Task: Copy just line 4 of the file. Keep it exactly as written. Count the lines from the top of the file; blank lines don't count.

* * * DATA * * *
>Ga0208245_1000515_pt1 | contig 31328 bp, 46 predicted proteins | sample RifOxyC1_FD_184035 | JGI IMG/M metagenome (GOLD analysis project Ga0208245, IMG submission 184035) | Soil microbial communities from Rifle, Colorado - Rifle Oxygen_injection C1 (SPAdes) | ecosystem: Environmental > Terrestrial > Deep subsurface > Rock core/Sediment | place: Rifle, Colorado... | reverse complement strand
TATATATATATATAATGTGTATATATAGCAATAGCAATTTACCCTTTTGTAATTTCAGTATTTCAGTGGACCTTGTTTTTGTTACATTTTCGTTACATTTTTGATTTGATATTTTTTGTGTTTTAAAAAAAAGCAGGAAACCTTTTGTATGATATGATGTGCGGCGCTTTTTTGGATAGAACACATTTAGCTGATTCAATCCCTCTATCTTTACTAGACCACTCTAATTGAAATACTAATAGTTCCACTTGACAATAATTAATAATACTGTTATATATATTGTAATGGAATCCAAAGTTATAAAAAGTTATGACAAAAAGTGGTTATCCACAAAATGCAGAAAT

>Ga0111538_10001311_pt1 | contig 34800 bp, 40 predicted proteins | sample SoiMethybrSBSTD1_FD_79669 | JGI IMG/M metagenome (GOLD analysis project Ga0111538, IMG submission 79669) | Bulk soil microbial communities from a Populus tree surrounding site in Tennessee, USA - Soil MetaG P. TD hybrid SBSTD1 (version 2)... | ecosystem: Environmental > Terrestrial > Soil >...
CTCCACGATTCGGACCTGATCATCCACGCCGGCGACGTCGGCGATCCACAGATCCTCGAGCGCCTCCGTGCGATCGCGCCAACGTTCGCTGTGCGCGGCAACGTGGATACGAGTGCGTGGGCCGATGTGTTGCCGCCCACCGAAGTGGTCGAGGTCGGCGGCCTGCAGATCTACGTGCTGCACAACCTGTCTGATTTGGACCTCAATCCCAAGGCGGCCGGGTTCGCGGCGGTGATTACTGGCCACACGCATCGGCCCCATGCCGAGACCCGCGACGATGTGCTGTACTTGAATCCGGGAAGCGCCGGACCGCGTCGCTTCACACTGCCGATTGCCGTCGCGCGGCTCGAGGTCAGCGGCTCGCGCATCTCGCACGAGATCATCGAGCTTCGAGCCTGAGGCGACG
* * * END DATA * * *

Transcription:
CTCCACGATTCGGACCTGATCATCCACGCCGGCGACGTCGGCGATCCACAGATCCTCGAGCGCCTCCGTGCGATCGCGCCAACGTTCGCTGTGCGCGGCAACGTGGATACGAGTGCGTGGGCCGATGTGTTGCCGCCCACCGAAGTGGTCGAGGTCGGCGGCCTGCAGATCTACGTGCTGCACAACCTGTCTGATTTGGACCTCAATCCCAAGGCGGCCGGGTTCGCGGCGGTGATTACTGGCCACACGCATCGGCCCCATGCCGAGACCCGCGACGATGTGCTGTACTTGAATCCGGGAAGCGCCGGACCGCGTCGCTTCACACTGCCGATTGCCGTCGCGCGGCTCGAGGTCAGCGGCTCGCGCATCTCGCACGAGATCATCGAGCTTCGAGCCTGAGGCGACG